Orlando Bloom (Pirates of the Caribbean, The Lord of the Rings) and two-time Tony Award® nominee Condola Rashad (Stick Fly, The Trip to Bountiful) are turning tradition on its head as Broadway’s hottest, cutest, rule-breaking, heart-aching couple, Romeo and Juliet.
If West Side Story could change the classic tale of star-crossed lovers into a battle between rival gangs of Sharks and Jets, then this take on Romeo and Juliet sets the story as one between two rival families, one black, one white. Can true love conquer all?
In the Berkshires we have seen Romeo and Juliet many times over the years from Shakespeare & Company and others. But at New York’s Richard Rodgers Theatre it is, for the first time in over 36 years, it is actually on Broadway in a stunningly modern production from five-time Tony® nominee David Leveaux. In addition to Orlando Bloom and Condola Rashad, the cast of 25 includes Tony Award® winners Brent Carver (Kiss of the Spider Woman), Chuck Cooper (The Life), two-time Tony® nominee Jayne Houdyshell (Follies) and Christian Camargo (All My Sons).
So now that it has opened for a limited run (September 14 – November 24, 2013), the question is whether it is worth a trip to see. To help you decide, here is a selection of what the critics have said.
Ben Brantley, The New York Times: Mr. Bloom, in a first-rate Broadway debut, and the gifted Ms. Rashad exude a too-fine-for-this-world purity that makes their characters’ love feel sacred…Yet, while the production features stunning columns of flame as part of its eclectic mise-en-scène, it never acquires the fiery, all-consuming urgency that “Romeo and Juliet” should deliver…Good as she is in the early scenes, Ms. Rashad doesn’t yet have the vocal heft and variety to take Juliet into the echoing halls of tragedy…On the other hand, Mr. Bloom, famous for being handsomely heroic in the “Lord of the Rings” and “Pirates of the Caribbean” franchises, keeps surprising. For once, we have a Romeo who evolves substantively, from a posturing youth in love with love to a man who discovers the startling revelation of real love, with a last-act descent into bilious, bitter anger that verges on madness.
Joe Dziemianowicz, New York Daily News: Bloom throws himself thoroughly into the role of the lovestruck Italian – ticket-holders get to see him shirtless, climbing walls and flexing his gymnastic abilities. More importantly, he speaks Shakespeare’s poetry capably. But he lacks the gravity to really grab you. Together, he and Rashad are warm, not hot. If Romeo and Juliet don’t blaze, why bother?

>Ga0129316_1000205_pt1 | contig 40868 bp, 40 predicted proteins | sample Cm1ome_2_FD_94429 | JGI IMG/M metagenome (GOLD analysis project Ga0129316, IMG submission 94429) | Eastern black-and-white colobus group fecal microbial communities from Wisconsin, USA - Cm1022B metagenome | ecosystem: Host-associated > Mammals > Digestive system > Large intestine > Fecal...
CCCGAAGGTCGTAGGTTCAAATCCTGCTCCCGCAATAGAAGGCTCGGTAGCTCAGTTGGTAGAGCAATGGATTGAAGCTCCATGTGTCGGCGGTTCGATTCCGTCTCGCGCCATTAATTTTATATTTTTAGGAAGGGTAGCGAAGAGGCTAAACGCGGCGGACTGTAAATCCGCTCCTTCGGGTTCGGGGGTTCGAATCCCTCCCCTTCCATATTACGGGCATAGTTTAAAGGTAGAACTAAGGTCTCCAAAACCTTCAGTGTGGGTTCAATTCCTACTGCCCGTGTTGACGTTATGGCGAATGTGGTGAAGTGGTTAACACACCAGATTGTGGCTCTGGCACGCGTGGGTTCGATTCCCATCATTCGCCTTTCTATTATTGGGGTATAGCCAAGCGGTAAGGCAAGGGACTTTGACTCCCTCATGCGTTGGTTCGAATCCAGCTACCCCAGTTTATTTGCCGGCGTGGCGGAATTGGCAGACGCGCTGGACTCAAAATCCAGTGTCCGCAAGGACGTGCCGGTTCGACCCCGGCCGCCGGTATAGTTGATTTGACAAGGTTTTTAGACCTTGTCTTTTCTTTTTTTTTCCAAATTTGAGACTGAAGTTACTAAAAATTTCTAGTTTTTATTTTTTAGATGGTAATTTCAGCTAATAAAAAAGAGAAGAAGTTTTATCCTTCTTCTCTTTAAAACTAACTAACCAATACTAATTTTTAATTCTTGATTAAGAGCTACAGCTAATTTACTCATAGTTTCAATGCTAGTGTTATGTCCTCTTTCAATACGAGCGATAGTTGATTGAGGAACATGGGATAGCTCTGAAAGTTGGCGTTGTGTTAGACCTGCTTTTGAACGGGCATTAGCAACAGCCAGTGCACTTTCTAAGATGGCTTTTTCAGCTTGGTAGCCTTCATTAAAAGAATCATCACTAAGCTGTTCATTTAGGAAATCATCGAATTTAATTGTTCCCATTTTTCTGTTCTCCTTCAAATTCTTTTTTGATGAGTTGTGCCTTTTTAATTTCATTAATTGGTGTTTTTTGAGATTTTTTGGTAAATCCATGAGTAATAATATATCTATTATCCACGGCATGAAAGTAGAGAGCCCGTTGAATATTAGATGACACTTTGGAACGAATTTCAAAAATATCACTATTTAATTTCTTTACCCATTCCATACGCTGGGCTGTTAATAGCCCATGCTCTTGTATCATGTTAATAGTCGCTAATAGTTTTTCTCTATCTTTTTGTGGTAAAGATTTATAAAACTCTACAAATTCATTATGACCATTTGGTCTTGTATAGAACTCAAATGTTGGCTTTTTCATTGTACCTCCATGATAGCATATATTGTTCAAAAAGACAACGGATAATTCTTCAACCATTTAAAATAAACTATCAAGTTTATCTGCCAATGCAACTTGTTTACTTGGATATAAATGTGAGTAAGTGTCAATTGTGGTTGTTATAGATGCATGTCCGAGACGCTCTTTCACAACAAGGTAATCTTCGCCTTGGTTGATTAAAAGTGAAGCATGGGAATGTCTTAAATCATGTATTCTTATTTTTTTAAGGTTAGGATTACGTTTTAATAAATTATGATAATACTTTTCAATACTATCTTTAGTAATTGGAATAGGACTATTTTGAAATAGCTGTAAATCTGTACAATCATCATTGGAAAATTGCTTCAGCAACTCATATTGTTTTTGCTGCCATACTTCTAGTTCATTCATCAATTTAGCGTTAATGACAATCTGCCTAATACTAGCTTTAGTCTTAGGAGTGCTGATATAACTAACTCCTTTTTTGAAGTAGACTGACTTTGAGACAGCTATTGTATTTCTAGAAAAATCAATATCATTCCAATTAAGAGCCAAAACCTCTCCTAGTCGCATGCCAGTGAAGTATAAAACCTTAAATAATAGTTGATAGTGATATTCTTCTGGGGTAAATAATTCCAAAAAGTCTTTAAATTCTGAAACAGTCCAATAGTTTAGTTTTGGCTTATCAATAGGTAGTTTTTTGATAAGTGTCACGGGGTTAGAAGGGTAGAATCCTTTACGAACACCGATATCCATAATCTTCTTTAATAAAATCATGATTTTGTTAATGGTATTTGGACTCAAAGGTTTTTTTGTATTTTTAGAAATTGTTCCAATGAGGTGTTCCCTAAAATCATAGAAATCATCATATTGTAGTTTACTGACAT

Elisabeth Vincentelli, New York Post: The most mesmerizing of the lot is Christian Camargo. As Romeo’s disenchanted, provocateur pal, Mercutio, he languidly delivers his razor-sharp lines. It’s as if the character was fatigued by life itself – yet he energizes the stage whenever he’s on. And he doesn’t even need to ride a motorcycle.
Simon Saltzman, Curtain Up: What a winning and attractive pair Bloom and Rashad are as the lovers who are as blind to the hatred between their families as they are wide-eyed by the one and only emotion that really matters. Leveaux continues the tradition of moving the oft-transported and transplanted star-crossed lovers to a time and place remote from Shakespeare’s Renaissance, Italy.
The revving of a motorcycle is heard and into the fray rides Romeo. In equal measure, to the delighted squeals from many of the young women in the audience, was the muted laughter from others as Romeo smiles and removes the black helmet from his head to reveal his curly hair. But it’s the obligatory hoody and jeans shredded at the knees, and particularly those snazzy oxblood boots, that set him fashionably apart from his peers.
Britisher Bloom, who is best known for his film roles in The Lord of the Rings trilogy and in The Pirates of the Carribean, is not only making his Broadway debut but allowing the role of Romeo to validate his talent as a trained actor. He’s good-looking and trim, with enviable abs. He’s athletic to boot, as demonstrated by an impressively acrobatic flip off the edge of Juliet’s balcony in the famous morning-after-the-night-before scene. Bloom proves himself much more than your typical, self-impressed teenager, making a convincing case for suffering and angst while also grappling with the part’s histrionics.